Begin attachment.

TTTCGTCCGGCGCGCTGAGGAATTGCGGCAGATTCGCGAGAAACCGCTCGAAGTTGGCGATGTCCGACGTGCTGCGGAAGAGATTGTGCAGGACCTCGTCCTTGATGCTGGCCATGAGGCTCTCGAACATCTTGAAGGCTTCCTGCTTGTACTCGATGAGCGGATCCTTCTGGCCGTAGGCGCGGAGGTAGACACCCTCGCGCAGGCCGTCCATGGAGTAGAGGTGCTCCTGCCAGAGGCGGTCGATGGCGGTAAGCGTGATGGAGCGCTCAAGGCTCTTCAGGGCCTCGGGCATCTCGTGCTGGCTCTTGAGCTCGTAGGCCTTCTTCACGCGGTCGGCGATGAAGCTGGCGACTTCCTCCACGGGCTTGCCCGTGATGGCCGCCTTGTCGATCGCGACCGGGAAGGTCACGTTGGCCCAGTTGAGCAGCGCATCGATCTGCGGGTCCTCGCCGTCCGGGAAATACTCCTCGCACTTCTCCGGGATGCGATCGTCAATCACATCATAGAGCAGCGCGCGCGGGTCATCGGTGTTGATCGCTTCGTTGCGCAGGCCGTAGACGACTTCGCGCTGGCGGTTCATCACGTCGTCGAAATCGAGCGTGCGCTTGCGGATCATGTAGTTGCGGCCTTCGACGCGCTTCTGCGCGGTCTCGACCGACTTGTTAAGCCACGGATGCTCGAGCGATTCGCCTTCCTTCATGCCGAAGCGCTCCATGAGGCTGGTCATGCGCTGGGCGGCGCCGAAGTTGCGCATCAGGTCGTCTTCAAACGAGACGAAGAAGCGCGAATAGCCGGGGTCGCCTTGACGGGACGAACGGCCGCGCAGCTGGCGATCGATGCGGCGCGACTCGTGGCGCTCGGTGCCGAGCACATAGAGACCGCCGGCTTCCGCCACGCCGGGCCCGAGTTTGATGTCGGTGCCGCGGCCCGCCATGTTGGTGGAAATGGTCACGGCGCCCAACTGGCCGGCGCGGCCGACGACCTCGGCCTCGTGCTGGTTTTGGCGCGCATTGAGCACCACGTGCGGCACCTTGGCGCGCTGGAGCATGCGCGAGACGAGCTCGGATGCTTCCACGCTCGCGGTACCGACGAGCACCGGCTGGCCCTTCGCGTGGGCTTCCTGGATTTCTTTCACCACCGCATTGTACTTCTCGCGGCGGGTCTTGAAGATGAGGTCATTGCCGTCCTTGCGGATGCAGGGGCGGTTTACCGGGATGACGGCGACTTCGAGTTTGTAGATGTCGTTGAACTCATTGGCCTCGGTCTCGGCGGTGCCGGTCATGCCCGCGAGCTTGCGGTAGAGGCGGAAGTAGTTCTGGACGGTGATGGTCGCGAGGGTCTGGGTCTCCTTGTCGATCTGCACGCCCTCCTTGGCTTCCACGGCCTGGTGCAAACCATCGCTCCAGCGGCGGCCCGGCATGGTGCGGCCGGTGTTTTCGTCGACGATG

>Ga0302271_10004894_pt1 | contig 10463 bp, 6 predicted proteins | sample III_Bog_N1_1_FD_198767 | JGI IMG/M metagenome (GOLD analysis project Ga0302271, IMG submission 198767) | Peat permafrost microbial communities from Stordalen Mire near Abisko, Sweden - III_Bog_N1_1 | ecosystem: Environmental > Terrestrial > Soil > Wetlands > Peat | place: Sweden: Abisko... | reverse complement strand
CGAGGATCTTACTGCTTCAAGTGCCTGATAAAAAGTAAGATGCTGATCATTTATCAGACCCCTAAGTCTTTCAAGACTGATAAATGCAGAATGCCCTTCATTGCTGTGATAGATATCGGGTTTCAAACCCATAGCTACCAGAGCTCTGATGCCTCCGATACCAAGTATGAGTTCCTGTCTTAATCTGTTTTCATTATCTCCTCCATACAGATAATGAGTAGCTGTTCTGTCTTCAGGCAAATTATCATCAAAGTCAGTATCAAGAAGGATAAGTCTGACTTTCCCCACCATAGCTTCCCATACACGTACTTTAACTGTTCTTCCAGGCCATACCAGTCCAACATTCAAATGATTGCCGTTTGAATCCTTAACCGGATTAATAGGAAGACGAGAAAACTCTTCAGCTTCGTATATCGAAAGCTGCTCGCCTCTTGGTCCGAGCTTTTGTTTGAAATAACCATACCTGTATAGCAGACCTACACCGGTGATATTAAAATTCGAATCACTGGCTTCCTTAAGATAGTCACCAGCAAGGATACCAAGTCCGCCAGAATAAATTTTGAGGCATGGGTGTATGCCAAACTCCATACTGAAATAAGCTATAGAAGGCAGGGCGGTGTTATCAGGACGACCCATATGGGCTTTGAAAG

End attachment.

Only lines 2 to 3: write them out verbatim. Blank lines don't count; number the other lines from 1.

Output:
>Ga0302271_10004894_pt1 | contig 10463 bp, 6 predicted proteins | sample III_Bog_N1_1_FD_198767 | JGI IMG/M metagenome (GOLD analysis project Ga0302271, IMG submission 198767) | Peat permafrost microbial communities from Stordalen Mire near Abisko, Sweden - III_Bog_N1_1 | ecosystem: Environmental > Terrestrial > Soil > Wetlands > Peat | place: Sweden: Abisko... | reverse complement strand
CGAGGATCTTACTGCTTCAAGTGCCTGATAAAAAGTAAGATGCTGATCATTTATCAGACCCCTAAGTCTTTCAAGACTGATAAATGCAGAATGCCCTTCATTGCTGTGATAGATATCGGGTTTCAAACCCATAGCTACCAGAGCTCTGATGCCTCCGATACCAAGTATGAGTTCCTGTCTTAATCTGTTTTCATTATCTCCTCCATACAGATAATGAGTAGCTGTTCTGTCTTCAGGCAAATTATCATCAAAGTCAGTATCAAGAAGGATAAGTCTGACTTTCCCCACCATAGCTTCCCATACACGTACTTTAACTGTTCTTCCAGGCCATACCAGTCCAACATTCAAATGATTGCCGTTTGAATCCTTAACCGGATTAATAGGAAGACGAGAAAACTCTTCAGCTTCGTATATCGAAAGCTGCTCGCCTCTTGGTCCGAGCTTTTGTTTGAAATAACCATACCTGTATAGCAGACCTACACCGGTGATATTAAAATTCGAATCACTGGCTTCCTTAAGATAGTCACCAGCAAGGATACCAAGTCCGCCAGAATAAATTTTGAGGCATGGGTGTATGCCAAACTCCATACTGAAATAAGCTATAGAAGGCAGGGCGGTGTTATCAGGACGACCCATATGGGCTTTGAAAG